Eight Years Later, Immigration Activists in Milwaukee Still Seeking Reform
Cold weather, gray skies and rain did not deter supporters of immigration reform on Thursday. They held their annual march in Milwaukee. As usual, the event began on the near south side. However, this year, the marchers did not head to a downtown park, but rather to the County Courthouse.
Organizers prominently displayed a large sign on the steps of the courthouse, calling on President Obama to stop deportations of non-violent offenders. County Supervisor Peggy Romo West addressed the crowd.
“If you are not a felon, if you have not committed a violent offense, if you are not a threat to society then you should not be incarcerated you should not be headed back to the country of your origin,” Romo West says.
Romo West says the resources the U.S. spends detaining illegal immigrants could be put to better use. The immigrant rights group Voces De La Frontera organized Thursday’s May Day event, as it has for the last eight years. Executive Director Christine Neumann Ortiz says she has seen change for the good.
“Well in 2006, Congressman Sensenbrenner introduced a bill that was ready to be moved quickly through the Senate. It had passed the house, and President Bush was ready to sign it. It would have turned every undocumented person from a civil infraction to a aggravated felony. So that includes children. Anyone who’s undocumented would be categorized in the same category as someone who’s a trafficker, an arms dealer,” Neumann Ortiz says.
Ultimately, that piece of legislation did not become law, but Neumann Ortiz says immigrants who don’t have the right documents are still being treated as criminals and channeled into county jails, here and across the country.
“We can no longer ignore the fact that we have a really cruel system of deportations right now that has grown to 2 million under the Obama administration criminalizing hard working families and separating families,” Neumann Ortiz says.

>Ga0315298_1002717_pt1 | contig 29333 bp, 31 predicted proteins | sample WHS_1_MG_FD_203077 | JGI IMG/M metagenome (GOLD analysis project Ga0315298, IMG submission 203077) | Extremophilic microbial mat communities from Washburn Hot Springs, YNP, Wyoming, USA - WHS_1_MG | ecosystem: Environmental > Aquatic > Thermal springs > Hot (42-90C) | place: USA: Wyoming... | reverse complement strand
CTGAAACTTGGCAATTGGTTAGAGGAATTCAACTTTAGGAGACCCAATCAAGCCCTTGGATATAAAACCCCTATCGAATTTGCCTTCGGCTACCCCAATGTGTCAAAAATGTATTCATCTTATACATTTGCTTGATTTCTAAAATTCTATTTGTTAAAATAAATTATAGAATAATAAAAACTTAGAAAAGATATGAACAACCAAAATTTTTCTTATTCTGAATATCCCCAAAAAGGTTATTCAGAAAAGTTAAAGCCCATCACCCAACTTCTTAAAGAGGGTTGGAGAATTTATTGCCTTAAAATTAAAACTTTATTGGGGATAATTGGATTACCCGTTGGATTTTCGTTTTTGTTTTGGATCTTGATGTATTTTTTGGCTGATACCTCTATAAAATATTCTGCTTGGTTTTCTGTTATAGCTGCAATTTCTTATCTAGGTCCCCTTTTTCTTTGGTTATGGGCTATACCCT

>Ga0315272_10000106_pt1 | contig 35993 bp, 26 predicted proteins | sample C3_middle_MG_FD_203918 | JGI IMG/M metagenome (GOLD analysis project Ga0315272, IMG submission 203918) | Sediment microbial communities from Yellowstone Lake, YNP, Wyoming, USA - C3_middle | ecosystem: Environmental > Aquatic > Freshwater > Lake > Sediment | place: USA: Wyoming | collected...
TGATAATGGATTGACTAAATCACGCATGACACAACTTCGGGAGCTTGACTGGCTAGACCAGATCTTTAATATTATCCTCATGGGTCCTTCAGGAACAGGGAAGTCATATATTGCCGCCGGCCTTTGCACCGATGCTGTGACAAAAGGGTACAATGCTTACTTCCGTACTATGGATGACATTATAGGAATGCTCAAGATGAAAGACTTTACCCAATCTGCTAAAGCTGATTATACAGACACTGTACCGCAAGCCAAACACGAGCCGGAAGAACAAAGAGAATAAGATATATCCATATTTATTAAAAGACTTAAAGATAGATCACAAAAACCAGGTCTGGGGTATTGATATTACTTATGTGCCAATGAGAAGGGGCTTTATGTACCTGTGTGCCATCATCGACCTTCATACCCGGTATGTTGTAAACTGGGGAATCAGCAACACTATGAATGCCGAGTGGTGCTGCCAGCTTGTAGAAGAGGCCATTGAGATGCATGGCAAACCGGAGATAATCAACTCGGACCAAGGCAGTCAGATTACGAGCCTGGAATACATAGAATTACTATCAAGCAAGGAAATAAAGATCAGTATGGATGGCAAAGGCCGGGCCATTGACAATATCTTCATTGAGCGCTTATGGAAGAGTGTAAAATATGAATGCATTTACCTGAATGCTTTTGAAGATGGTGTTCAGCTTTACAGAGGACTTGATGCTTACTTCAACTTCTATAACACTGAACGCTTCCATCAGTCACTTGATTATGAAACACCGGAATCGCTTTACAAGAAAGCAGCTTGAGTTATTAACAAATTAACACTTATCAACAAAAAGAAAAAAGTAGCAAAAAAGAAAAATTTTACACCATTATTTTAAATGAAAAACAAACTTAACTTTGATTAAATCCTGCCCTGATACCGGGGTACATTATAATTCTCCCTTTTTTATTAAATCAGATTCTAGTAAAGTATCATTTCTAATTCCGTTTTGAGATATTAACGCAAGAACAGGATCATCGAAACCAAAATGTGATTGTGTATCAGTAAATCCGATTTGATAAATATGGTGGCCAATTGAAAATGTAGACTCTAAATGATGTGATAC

Marea Veloz is 19-year-old senior at Audubon High School. She says she’s been taking part in May Day marches since she was 13. Veloz says she is one of many immigrants brought here illegally as children that President Obama is allowing to stay.
“What he did for us, it was good because for me, I was struggling to get work. And now with the permission wherever I work they always ask for my social security number and now I’m really prepared,” Veloz says.
But Veloz says she want more.
“And now I want that for my family. For my dad and my mom to work legally here,” Veloz says.
While hundreds of people attended Thursday’s rally, the crowd was a far cry from the thousands who took part in years past. But Voces’ Christine Neumann Ortiz says that does not mean the immigrant rights movement has lost momentum.
“That energy has gotten translated into building youth chapters that are very, very multiracial. It’s gone into organizing the Latino vote, which now in Wisconsin is considered to determine national elections. It’s gone into continuing to build a base of activists that are organizing in their workforce, in their schools, in their community,” Neumann Ortiz says.
Ortiz says at some point, the federal government has to act.